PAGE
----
The push for law enforcement officers to wear body cameras has gained steam since the shooting death of an unarmed teenager by a police officer in Ferguson, Missouri, earlier this month, and agencies in Aiken and around the CSRA are exploring the devices.
The Aiken Department of Public Safety is currently testing several different models of body cameras that record activity from an officer’s perspective when activated.
The cameras, which run on rechargeable batteries, record segments of video and audio and store the segments until they can be uploaded to a computer.
“The technology is available. We definitely see the benefits in using them,” said Lt. Jake Mahoney.
Aiken Public Safety has had video cameras inside its patrol cars for more than 20 years, though those cameras weren’t widely available or used in their advent.
“As times have changed, law enforcement, in general, has discovered the value for the officers having those cameras,” Mahoney said. “It helps the officers recall what happened during critical incidents. It also helps provide a historical record.”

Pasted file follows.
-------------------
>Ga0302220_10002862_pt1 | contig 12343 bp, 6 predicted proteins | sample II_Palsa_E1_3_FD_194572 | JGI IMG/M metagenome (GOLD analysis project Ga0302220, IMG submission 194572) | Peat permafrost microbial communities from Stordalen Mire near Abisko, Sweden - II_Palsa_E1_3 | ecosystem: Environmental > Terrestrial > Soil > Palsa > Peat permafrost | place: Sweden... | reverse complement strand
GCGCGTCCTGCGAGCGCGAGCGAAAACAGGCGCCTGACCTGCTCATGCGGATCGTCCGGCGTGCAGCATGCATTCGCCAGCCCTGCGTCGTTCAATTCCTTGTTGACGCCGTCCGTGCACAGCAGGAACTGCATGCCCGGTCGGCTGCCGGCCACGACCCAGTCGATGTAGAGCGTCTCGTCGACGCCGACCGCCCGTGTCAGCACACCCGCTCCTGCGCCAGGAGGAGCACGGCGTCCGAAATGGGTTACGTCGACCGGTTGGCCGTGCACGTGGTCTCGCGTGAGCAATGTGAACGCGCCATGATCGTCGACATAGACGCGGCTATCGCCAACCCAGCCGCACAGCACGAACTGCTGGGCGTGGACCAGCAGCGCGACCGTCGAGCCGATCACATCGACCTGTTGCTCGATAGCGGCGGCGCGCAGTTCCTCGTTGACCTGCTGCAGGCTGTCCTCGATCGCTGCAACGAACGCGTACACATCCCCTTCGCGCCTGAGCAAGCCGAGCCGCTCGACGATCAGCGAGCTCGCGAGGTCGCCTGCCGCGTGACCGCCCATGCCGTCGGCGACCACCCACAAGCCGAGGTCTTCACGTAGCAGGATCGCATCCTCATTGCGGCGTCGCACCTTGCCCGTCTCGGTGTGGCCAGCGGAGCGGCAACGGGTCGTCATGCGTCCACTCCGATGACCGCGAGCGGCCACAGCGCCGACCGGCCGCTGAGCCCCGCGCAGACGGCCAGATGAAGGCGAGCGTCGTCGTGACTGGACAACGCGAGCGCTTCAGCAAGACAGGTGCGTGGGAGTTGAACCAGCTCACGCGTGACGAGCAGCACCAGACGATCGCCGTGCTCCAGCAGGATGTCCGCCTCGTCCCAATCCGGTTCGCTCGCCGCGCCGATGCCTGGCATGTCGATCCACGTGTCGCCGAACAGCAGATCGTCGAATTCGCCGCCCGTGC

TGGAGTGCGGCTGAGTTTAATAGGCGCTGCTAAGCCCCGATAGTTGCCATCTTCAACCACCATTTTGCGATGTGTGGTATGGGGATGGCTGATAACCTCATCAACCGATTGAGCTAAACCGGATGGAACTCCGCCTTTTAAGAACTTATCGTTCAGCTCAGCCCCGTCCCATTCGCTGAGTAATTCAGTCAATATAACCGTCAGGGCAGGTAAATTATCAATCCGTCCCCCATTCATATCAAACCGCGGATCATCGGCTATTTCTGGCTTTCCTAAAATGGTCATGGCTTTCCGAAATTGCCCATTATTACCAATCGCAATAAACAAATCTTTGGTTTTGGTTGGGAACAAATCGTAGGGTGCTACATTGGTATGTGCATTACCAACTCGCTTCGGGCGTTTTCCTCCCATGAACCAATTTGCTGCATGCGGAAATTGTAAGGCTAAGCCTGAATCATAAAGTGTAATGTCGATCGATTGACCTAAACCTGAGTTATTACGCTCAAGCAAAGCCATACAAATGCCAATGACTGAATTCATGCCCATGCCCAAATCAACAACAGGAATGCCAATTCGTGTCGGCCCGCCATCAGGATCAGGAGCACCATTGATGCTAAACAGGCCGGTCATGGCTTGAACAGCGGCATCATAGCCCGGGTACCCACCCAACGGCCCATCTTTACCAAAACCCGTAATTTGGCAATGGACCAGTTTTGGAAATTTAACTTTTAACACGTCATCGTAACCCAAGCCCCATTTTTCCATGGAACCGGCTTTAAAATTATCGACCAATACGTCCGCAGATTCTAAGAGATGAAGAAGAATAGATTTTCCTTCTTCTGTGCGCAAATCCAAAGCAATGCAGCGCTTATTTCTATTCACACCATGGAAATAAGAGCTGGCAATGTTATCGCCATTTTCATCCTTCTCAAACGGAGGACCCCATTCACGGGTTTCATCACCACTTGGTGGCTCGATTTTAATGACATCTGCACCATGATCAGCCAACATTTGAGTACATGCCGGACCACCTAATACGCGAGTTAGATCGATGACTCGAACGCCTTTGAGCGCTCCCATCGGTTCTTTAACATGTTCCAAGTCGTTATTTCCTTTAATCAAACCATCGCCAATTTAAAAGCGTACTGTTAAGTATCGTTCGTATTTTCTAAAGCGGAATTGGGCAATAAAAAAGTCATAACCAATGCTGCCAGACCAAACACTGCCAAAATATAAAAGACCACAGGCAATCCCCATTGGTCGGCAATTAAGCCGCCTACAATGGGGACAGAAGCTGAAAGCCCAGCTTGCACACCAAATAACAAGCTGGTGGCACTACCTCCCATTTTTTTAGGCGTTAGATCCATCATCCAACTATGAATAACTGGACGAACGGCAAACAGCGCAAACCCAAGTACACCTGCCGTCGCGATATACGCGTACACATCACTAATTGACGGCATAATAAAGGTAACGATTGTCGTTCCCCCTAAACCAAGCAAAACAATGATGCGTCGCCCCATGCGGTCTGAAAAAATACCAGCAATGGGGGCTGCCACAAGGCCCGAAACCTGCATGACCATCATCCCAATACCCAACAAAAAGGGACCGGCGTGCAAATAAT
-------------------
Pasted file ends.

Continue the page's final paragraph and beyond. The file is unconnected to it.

The cameras also can be used in the investigation of complaints residents make about officers.
“We can refer to that video we use to either validate the citizen complaint or exonerate the officer,” Mahoney said.
Aiken Public Safety began looking into purchasing body cameras about a year ago, and one of the agency’s goals for the current fiscal year is to continue to “seek and utilize current technology to include body cameras, automated license plate readers and surveillance cameras.”
The Columbia Police Department is currently testing several types of body cameras, while a handful of deputies with the Lexington County Sheriff’s Department traffic unit already use the cameras.
Richmond County Sheriff Richard Roundtree recently ordered 15 cameras to be used by the agency’s motorcycle patrol.
The cameras vary in size, capability, memory size and price. Some are the size of a pack of gum or a cellphone, while others look like an ink pen. They can range in price from $100 to $2,000 per device.
The particular model Aiken Public Safety is considering costs about $800, according to Mahoney, who said Public Safety is looking to outfit about 60 patrol officers with the devices.
“When we go to body cameras, there’s a good chance that will be the most expensive piece of equipment that the officers will carry,” he said.
A spokesperson for the Aiken County Sheriff’s Office said the agency doesn’t use body cameras and has no plans to purchase them.
Teddy Kulmala covers crime and courts for Aiken Standard.
Staff photo by Teddy Kulmala Body cameras record video and audio from an officer’s perspective and are typically clipped somewhere on the front of an officer’s uniform.×
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